Type 2 Diabetes
Type 2 Diabetes
Type 2 diabetes is a long-term condition in which one’s body does not produce or distribute insulin properly. More specifically, the condition negatively affects the way one’s body processes blood sugar at large.
According to the Centers for Disease Control and Prevention, “If you have type 2 diabetes, cells don’t respond normally to insulin… your pancreas makes more insulin to try to get cells to respond. Eventually your pancreas can’t keep up, and your blood sugar rises, setting the stage for prediabetes and type 2 diabetes.”
Type 2 diabetes is the most common form of diabetes. Individuals aged 45 and older are most susceptible to type 2 diabetes; however, recent data suggests type 2 diabetes is revealing itself in more children, teens, and young adults.
Specialists believe a combination of factors can contribute to type 2 diabetes in one individual over time. There is no exact cause of the condition. Those at risk to type 2 diabetes may:
- Have high blood pressure or high cholesterol
- Have a genetic predisposition to diabetes or a family history relating to the condition
- Have prediabetes
- Be older in age
- Be overweight or considered medically obese
- Have high levels of body fat
- Smoke or use tobacco
Symptoms of type 2 diabetes typically develop over a significant amount of time. Studies suggest one can be living with the condition for years and not be aware of it. Signs of type 2 diabetes may include:
- Heightened hunger
- Heightened thirst
- Frequent urination
- Frequent infections
- Numbness or tingling sensations in the hands or feet
- Blurred vision
Your primary care physician will guide you through an initial diagnosis. If the primary care physician cannot accomplish this based on the resources available, he or she may refer you to an endocrinologist. To maintain the condition, you may also be referred to a dietician, a podiatrist, or an ophthalmologist.
An endocrinologist is a physician that specializes in assessing, diagnosing, and treating any disease related to the body’s hormones or hormonal glands. These specialists study the communication and relationships between the different systems and hormones throughout the body. Type 2 diabetes develops when the pancreas, a gland, has trouble producing insulin, a hormone, to regulate blood sugar. Therefore, an endocrinologist can provide appropriate treatment based on one’s particular condition.
Additionally, a registered dietician (a food and nutrition expert who has met academic and professional requirements to guide balanced dietary lifestyles), a podiatrist (a physician skilled in the assessment, diagnosis, and treatment of conditions regarding the foot, ankle, and lower extremity), or an ophthalmologist (a physician skilled in diagnosing and treating poor vision or eye diseases) may offer supplementary treatment.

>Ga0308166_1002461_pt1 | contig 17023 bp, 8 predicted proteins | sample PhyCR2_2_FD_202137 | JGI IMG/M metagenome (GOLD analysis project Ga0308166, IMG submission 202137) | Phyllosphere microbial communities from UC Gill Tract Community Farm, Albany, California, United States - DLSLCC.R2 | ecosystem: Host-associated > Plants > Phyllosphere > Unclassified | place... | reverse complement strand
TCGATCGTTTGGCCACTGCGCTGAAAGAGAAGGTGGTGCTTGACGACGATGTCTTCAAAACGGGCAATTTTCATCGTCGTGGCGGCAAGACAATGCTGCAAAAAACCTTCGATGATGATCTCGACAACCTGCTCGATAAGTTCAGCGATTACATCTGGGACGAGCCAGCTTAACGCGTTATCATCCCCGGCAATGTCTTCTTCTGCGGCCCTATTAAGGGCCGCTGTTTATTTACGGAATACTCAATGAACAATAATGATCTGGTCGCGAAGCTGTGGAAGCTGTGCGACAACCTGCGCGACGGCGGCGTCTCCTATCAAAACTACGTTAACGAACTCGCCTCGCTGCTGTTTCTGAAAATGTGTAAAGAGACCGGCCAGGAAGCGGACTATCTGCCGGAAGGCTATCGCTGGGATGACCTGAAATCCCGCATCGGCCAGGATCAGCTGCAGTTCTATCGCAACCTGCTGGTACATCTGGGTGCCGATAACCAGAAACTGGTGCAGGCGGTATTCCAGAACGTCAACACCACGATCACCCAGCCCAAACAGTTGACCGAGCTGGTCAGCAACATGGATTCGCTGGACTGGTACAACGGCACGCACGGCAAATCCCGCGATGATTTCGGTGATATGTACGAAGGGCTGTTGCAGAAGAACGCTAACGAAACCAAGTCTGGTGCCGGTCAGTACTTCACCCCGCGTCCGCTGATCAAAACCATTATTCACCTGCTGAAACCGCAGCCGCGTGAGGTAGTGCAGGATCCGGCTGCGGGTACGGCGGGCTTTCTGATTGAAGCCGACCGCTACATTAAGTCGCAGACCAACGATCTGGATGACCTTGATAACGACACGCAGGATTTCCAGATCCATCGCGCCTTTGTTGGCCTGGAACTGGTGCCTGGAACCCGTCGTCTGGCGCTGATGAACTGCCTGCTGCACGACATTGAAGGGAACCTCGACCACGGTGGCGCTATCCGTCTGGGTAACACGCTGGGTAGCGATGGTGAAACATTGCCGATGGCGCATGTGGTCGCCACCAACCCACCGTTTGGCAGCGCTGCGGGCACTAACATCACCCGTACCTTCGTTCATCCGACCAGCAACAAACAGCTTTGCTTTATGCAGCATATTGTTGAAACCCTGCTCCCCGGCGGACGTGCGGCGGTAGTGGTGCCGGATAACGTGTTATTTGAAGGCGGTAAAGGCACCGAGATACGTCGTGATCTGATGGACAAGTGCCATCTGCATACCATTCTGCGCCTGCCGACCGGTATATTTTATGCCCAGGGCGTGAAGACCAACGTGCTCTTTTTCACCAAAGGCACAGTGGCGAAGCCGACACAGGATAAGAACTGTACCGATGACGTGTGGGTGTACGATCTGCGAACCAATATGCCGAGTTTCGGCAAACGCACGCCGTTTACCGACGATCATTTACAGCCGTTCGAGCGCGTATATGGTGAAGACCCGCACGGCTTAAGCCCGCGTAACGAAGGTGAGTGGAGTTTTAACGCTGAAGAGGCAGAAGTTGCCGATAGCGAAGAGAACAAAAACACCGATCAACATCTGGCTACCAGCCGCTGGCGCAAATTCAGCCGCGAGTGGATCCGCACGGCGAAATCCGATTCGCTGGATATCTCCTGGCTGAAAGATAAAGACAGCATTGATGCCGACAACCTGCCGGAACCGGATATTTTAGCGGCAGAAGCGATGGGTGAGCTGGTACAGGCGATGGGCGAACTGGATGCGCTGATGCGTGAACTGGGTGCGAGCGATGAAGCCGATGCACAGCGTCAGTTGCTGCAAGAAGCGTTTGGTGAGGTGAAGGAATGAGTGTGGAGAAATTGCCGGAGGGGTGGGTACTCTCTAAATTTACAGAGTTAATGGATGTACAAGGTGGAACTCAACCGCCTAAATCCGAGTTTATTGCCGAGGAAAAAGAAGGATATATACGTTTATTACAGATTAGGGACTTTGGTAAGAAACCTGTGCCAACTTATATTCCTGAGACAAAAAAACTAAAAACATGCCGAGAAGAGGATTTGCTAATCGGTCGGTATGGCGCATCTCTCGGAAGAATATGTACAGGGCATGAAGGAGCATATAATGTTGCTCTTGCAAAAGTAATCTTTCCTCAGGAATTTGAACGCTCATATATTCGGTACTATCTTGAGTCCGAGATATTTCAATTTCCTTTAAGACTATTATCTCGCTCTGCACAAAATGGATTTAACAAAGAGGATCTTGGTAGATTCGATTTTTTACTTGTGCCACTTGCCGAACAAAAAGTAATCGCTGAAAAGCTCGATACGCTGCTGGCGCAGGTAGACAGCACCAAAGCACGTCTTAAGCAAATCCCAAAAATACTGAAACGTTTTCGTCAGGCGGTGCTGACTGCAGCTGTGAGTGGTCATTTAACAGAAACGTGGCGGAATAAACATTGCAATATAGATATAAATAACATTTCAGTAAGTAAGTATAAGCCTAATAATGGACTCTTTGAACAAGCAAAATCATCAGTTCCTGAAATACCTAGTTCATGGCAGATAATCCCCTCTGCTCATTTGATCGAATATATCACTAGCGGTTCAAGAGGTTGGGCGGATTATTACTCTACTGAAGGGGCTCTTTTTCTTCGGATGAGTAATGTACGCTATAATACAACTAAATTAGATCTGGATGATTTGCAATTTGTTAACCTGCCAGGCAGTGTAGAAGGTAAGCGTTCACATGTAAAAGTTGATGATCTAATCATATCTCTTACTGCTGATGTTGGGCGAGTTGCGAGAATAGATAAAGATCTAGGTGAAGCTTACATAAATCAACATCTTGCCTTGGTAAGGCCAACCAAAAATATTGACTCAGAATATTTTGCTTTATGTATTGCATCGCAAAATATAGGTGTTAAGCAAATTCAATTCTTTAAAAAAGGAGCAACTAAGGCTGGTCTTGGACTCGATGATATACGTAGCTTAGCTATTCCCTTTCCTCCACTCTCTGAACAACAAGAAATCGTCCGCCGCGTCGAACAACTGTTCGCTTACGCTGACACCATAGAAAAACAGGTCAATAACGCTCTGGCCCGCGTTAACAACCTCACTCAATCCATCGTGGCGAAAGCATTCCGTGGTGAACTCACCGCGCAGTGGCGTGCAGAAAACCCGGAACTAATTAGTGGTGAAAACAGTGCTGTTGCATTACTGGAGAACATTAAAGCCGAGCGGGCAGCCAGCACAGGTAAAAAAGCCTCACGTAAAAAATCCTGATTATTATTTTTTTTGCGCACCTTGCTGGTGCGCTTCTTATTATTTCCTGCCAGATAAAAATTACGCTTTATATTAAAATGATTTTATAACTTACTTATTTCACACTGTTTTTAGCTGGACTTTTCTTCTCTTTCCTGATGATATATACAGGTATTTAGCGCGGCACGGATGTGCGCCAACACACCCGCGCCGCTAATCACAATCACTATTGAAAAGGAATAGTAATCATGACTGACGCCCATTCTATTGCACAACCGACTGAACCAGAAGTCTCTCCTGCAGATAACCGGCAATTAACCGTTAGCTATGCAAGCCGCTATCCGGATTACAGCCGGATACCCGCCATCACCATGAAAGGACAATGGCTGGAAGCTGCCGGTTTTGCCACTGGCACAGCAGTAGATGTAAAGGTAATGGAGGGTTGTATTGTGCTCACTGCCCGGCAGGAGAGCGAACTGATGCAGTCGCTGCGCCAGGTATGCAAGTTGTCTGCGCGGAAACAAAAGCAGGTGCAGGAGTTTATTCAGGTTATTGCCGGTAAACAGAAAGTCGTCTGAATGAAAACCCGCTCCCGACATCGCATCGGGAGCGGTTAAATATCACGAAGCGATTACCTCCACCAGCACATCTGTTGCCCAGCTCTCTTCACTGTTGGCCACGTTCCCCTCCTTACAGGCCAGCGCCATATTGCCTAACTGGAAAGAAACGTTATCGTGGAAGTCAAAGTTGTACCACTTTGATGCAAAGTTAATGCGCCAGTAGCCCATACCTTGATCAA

Based on your unique symptoms and other preexisting medical conditions, a medical expert can diagnose your condition. To diagnose type 2 diabetes, a medical professional will typically conduct an A1C test, a fasting plasma glucose (FPG) test, an oral glucose tolerance test (OGTT), or a random plasma glucose test.
According to the American Diabetes Association, “The A1C test measures your average blood sugar for the past two to three months.” Those participating will not have to refrain from eating or drinking before the test. Diabetes is diagnosed at an A1C of greater than or equal to 6.5%.
According to the American Diabetes Association, “This test checks your fasting blood sugar levels.” Participants may not have anything to eat or drink (except water) for at least 8 hours before the test. Diabetes is diagnosed at fasting blood sugar of greater than or equal to 126 mg/dl.
According to the American Diabetes Association, “The OGTT is a two-hour test that checks your blood sugar levels before and two hours after you drink a special sweet drink.” The OGTT tells the physician how one’s body processes sugar. Diabetes is diagnosed at two-hour blood sugar of greater than or equal to 200 mg/dl.
According to the American Diabetes Association, “This test is a blood check at any time of the day when you have severe diabetes symptoms. Diabetes is diagnosed at blood sugar of greater than or equal to 200 mg/dl.”
If diagnosed, you will be provided with more information regarding the current stage of your type 2 diabetes.
Type 2 diabetes requires some form of treatment to manage the condition over time. Your physician will recommend appropriate treatment which may include (but is not limited to):
- Statin medication (atorvastatin, fluvastatin, lovastatin, pravastatin, rosuvastatin, simvastatin, etc.)
According to the American Heart Association, “Statins, also known as HMG CoA reductase inhibitors, works in the liver to prevent cholesterol from forming. This reduces the amount of cholesterol circulating in the blood. Statins are most effective at lowering LDL (bad) cholesterol. They also help lower triglycerides (blood fats) and raise HDL (good) cholesterol.”
- Medication (metformin, sulfonylureas, glinides, thiazolidinediones, DPP-4 inhibitors, GLP-1 receptor agonists, SGLT2 inhibitors, etc.)
- Insulin therapy (short-acting and long-acting insulin)
- Self-care (physical exercise, eliminate smoking or tobacco use, dietary monitoring, nutrition counseling, weight loss, etc.)